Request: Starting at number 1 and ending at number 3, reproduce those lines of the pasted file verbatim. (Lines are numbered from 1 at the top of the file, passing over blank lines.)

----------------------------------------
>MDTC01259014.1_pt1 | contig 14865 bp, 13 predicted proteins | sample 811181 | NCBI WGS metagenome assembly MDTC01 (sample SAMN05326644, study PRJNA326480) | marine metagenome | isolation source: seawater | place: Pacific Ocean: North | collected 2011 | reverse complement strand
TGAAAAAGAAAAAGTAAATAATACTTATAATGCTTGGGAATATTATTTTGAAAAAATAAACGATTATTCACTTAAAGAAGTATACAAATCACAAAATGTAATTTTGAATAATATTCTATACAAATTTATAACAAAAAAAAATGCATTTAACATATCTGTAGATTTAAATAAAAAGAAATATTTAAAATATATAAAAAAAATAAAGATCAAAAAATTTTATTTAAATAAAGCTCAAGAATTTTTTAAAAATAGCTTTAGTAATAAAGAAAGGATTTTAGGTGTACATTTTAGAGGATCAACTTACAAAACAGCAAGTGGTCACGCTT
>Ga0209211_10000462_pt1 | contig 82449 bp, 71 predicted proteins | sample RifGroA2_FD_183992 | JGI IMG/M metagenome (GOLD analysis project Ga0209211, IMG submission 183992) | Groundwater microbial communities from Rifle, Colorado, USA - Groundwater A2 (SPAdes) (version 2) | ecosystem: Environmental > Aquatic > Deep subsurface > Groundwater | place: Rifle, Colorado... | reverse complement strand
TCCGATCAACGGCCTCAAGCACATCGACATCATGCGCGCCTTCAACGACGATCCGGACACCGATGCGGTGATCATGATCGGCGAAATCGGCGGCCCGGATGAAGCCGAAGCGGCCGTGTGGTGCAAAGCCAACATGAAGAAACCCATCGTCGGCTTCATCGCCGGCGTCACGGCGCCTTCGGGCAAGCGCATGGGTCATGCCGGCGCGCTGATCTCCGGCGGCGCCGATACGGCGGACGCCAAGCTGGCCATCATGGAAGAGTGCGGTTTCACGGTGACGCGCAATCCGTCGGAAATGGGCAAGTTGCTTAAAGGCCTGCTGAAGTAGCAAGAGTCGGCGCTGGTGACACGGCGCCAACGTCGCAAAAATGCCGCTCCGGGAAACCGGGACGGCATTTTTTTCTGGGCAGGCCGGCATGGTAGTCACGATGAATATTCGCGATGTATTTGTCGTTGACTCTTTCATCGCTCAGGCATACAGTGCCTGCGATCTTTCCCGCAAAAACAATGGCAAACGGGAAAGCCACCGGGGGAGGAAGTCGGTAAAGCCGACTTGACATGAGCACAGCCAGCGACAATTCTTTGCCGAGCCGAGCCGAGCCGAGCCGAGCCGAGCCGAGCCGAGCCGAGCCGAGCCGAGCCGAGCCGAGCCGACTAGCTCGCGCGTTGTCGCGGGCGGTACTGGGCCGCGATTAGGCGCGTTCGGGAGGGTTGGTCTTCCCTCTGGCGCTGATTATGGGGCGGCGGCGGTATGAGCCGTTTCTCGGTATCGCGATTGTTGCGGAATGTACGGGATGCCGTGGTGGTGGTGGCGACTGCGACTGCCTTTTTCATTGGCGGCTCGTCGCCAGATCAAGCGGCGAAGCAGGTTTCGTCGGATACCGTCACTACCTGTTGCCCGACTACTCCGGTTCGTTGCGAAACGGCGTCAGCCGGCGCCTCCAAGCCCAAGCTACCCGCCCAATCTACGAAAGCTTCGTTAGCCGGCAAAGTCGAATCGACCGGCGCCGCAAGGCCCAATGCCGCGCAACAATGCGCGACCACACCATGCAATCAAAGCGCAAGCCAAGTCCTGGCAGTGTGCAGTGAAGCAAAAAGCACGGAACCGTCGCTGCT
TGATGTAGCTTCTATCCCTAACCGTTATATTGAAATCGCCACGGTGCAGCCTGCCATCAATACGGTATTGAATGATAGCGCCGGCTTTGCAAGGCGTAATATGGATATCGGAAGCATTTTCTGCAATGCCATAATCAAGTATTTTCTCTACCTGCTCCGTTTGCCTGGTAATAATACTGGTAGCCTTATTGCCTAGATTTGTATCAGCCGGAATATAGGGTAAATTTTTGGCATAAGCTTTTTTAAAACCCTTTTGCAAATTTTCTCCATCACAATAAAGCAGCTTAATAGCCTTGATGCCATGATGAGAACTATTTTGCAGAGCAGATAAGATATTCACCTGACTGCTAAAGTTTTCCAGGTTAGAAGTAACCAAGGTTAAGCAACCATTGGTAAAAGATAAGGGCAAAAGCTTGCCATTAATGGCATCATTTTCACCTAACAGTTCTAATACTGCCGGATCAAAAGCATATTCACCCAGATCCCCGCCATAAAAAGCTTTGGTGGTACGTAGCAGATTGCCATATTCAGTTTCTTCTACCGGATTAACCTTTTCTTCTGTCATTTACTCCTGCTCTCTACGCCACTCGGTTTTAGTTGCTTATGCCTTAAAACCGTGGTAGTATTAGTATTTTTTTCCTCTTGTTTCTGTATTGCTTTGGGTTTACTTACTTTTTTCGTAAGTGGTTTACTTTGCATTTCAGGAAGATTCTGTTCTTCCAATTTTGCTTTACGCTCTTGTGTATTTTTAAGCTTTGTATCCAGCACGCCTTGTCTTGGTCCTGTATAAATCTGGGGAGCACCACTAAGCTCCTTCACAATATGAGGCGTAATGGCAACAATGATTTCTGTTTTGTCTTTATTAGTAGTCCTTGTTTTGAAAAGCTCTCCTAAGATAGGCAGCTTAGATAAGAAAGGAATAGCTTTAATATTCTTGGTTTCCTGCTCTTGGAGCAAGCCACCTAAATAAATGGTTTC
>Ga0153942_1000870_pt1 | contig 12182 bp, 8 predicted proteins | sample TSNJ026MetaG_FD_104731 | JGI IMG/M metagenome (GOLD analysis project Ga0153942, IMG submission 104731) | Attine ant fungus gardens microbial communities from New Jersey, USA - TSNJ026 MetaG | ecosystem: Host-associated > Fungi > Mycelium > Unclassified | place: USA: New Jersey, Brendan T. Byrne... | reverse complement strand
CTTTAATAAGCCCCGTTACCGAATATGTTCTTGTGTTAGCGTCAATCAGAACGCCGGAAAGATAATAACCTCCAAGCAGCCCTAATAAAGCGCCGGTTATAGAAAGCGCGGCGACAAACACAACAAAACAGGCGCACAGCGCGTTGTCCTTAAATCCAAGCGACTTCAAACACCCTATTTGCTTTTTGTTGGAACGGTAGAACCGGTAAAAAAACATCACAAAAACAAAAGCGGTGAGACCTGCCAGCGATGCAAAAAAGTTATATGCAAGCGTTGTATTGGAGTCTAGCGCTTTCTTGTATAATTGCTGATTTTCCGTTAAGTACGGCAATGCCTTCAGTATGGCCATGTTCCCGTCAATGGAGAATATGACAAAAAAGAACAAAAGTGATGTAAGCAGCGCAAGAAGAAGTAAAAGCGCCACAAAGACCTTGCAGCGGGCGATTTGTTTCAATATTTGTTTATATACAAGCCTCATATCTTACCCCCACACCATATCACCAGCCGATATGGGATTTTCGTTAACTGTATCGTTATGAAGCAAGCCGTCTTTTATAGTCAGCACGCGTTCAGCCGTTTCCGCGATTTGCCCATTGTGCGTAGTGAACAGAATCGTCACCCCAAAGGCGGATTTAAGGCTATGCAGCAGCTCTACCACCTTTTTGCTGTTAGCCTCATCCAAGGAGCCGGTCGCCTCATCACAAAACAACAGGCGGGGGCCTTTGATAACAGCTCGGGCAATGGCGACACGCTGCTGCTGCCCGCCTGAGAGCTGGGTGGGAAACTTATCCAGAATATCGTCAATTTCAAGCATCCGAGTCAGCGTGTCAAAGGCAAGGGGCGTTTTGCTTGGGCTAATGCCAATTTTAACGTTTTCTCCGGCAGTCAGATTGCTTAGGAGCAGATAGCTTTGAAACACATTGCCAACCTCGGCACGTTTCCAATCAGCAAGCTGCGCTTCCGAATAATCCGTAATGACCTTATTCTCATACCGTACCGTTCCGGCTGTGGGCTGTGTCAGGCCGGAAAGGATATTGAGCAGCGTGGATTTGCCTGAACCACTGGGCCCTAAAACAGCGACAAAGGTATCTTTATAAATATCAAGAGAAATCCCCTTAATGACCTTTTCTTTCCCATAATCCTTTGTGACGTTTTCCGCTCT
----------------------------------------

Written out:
>MDTC01259014.1_pt1 | contig 14865 bp, 13 predicted proteins | sample 811181 | NCBI WGS metagenome assembly MDTC01 (sample SAMN05326644, study PRJNA326480) | marine metagenome | isolation source: seawater | place: Pacific Ocean: North | collected 2011 | reverse complement strand
TGAAAAAGAAAAAGTAAATAATACTTATAATGCTTGGGAATATTATTTTGAAAAAATAAACGATTATTCACTTAAAGAAGTATACAAATCACAAAATGTAATTTTGAATAATATTCTATACAAATTTATAACAAAAAAAAATGCATTTAACATATCTGTAGATTTAAATAAAAAGAAATATTTAAAATATATAAAAAAAATAAAGATCAAAAAATTTTATTTAAATAAAGCTCAAGAATTTTTTAAAAATAGCTTTAGTAATAAAGAAAGGATTTTAGGTGTACATTTTAGAGGATCAACTTACAAAACAGCAAGTGGTCACGCTT
>Ga0209211_10000462_pt1 | contig 82449 bp, 71 predicted proteins | sample RifGroA2_FD_183992 | JGI IMG/M metagenome (GOLD analysis project Ga0209211, IMG submission 183992) | Groundwater microbial communities from Rifle, Colorado, USA - Groundwater A2 (SPAdes) (version 2) | ecosystem: Environmental > Aquatic > Deep subsurface > Groundwater | place: Rifle, Colorado... | reverse complement strand